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16.3: Substances That Explode, Burn, or React Violently

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    Substances that react violently and rapidly enough to cause fires, explosions, or corrosive destruction of materials are those that have been used most commonly in terrorist attacks and that have the most potential for future use. Reactive substances, such as explosives used to quarry rock, have many commercial uses and are therefore widespread and potentially readily available, both to legitimate users and terrorists.

    Explosives are the most common materials used in terrorist attacks. The devastating effects of explosives have been illustrated by a number of incidents including the 1995 bombing of the Murrah Federal Building in Oklahoma City, the 2003 bombing of the British consulate in Turkey,and frequent bombings of various sites in Iraq in 2003/2004. Explosives can be made from readily available materials; the Murrah Federal Building was brought down by a mixture of ammonium nitrate fertilizer and diesel fuel. Gunpowder has long been prepared from charcoal, sulfur, and nitrate salts. Nitroglycerin, the explosive in dynamite, is made from glycerin, a byproduct of soap preparation, reacted with nitric and sulfuric acids (most amateurs who attempt this synthesis succeed in blowing their heads off). More sophisticated explosives consist of organic compounds containing nitrogen and oxygen, such as 2,4,6-trinitrotoluene (TNT), 1,3,5-trinitro-1,3,5-triazacyclohexane (RDX), and pentaerythritol tetranitrate (PETN). Figure 16.1 gives structural formulas of several explosives that could be used by terrorists.

    Figure 16.1. Structural formulas of four explosive compounds that have the potential for use in terrorist attacks. Note that all contain an abundance of oxygen bound with nitrogen.

    The potential of flammable substances to cause death and destruction was shown by the jet-fuel-fed fires that brought down both towers of the New York World Trade Center in the 9/11/01 attack. Fires set on ruptured petroleum pipelines have caused significant destruction in Iraq in 2003/2004. When mixed with air, vapors of flammable liquids can cause massive explosions. Adding to the hazard of flammable substances are oxidants that release oxygen to react with combustible materials. In 1997, oxidant sodium chlorate, NaClO3, an ingredient of emergency oxygen generators in aircraft that were being transported contrary to regulations in the cargo hold of a Valujet airplane, caused a devastating fire of aircraft tires that brought the aircraft down in the Florida Everglades.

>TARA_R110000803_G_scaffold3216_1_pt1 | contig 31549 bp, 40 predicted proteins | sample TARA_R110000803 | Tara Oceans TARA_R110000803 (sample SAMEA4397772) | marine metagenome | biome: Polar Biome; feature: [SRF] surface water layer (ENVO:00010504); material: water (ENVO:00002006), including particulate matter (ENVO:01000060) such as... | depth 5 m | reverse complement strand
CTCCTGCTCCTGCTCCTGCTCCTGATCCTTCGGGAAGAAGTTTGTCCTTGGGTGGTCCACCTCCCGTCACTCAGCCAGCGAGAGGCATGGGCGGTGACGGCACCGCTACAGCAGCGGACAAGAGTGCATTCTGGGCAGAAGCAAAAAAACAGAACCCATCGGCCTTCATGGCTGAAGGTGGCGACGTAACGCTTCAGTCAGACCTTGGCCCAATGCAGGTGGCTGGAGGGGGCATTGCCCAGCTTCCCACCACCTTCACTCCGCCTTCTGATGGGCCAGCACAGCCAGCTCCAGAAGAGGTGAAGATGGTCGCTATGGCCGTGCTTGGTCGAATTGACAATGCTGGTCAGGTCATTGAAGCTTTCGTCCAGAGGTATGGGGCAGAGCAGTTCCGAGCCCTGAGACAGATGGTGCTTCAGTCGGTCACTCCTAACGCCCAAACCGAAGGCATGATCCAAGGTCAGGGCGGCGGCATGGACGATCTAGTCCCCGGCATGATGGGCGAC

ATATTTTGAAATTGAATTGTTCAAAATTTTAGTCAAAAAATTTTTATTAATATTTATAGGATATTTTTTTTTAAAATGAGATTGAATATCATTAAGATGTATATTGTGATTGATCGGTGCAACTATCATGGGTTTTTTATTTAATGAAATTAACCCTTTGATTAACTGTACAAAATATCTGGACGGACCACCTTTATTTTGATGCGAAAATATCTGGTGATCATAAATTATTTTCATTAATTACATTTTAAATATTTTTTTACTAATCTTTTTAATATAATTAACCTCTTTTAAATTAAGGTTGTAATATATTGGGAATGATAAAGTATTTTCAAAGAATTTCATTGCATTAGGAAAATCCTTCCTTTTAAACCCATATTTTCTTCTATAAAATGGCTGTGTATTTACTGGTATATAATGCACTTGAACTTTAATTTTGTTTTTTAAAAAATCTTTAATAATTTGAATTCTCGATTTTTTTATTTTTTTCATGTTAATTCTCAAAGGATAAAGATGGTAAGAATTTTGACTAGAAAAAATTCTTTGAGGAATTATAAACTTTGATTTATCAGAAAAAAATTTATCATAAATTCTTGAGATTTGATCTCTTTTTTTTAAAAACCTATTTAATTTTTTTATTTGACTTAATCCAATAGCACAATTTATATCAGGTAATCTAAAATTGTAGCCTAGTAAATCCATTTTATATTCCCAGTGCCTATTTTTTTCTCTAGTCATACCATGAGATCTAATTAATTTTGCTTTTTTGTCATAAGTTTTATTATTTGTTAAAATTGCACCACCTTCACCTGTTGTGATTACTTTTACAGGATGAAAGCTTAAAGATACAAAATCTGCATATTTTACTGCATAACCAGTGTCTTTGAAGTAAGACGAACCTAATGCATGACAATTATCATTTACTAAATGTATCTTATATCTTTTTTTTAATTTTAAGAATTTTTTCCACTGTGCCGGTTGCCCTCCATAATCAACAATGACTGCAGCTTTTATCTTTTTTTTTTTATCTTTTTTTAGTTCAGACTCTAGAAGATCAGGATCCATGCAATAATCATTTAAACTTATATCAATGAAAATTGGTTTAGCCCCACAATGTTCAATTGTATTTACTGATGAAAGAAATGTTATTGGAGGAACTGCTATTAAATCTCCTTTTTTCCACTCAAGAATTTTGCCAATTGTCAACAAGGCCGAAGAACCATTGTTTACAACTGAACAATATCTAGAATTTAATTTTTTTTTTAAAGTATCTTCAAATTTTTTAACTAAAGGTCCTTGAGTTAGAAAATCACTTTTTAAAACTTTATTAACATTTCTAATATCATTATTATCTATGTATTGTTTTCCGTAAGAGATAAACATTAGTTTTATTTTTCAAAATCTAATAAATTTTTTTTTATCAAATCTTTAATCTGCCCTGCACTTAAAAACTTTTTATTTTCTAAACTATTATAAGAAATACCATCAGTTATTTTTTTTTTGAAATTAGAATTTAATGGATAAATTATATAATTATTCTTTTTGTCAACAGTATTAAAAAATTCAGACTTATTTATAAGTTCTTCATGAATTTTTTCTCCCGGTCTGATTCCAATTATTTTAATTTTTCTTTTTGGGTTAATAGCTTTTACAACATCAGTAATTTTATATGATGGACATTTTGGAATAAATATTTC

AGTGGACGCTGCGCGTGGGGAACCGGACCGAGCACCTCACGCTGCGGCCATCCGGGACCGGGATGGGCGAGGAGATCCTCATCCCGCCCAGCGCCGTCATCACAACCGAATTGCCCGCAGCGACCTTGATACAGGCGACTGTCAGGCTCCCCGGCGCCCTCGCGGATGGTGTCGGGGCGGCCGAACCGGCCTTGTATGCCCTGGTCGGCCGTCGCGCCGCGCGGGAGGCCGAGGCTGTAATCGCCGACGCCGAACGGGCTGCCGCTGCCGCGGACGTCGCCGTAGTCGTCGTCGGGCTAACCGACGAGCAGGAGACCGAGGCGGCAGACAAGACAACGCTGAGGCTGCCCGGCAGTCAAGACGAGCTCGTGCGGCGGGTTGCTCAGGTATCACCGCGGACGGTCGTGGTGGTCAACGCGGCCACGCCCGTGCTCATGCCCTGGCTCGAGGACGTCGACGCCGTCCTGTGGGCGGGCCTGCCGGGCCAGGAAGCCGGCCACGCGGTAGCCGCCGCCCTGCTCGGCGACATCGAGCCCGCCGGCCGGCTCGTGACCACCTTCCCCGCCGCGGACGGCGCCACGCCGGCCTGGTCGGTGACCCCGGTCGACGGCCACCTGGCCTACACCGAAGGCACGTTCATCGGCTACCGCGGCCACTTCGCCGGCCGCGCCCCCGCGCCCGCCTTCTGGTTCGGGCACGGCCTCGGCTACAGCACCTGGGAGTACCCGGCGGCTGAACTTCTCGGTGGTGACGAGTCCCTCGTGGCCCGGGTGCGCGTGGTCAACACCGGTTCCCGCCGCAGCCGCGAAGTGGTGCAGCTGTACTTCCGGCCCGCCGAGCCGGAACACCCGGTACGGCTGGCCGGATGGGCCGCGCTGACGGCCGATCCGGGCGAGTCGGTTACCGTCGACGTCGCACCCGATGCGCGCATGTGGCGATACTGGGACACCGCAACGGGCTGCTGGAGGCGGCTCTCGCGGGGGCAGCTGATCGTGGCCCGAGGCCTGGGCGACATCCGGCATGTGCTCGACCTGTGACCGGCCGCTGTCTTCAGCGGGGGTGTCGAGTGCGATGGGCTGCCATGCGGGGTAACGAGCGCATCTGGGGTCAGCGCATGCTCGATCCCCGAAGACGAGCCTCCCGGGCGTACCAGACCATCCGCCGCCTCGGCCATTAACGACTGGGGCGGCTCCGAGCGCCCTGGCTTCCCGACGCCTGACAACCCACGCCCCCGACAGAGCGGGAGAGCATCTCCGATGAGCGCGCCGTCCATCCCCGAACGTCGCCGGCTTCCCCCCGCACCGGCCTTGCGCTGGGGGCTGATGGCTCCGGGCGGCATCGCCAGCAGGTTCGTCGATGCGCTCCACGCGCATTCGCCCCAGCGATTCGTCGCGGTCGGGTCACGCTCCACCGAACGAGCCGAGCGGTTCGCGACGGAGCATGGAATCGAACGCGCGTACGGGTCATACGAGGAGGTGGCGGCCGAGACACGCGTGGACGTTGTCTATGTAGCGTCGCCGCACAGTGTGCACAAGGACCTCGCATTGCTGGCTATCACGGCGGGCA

By their nature, fuels are flammable substances, as are some common industrial solvents. Flammable fuels and solvents are used throughout almost all societies and are readily available to those who would use them for malevolent ends. Adding to their availability is their transport by truck, rail, and pipeline. The hazard of flammable substances is increased by the ease by which they and their vapors can be distributed through sewers, elevator shafts, subway tunnels, and other conduits.

    Corrosive substances that destroy materials and flesh have been used in attacks on equipment and people. Concentrated sulfuric acid, which dehydrates and destroys flesh, has been used by criminals to blind people. Corrosive materials can be used to damage relays and other devices in communications equipment as a means of sabotage.

    A major concern with respect to flammable, reactive, and explosive substances is their widespread industrial use. Actually, such materials are relatively safe inside of manufacturing plants and properly secured storage areas. The greater threat comes from their transport. This is illustrated by very frequent transportation accidents involving rail cars, trucks, barges, and pipelines that result in explosions, fires, and release of corrosive materials. Hijacking of trucks transporting hazardous materials and even trucks driven by terrorists are a particular concern. The practice of industrial ecology and green chemistry can help minimize such threats by, for example, promoting the production of hazardous substances in minimal quantities where needed and as needed. “Just-in-time” production minimizes storage of hazardous substances.

    This page titled 16.3: Substances That Explode, Burn, or React Violently is shared under a CC BY-NC-SA 4.0 license and was authored, remixed, and/or curated by Stanley E. Manahan.

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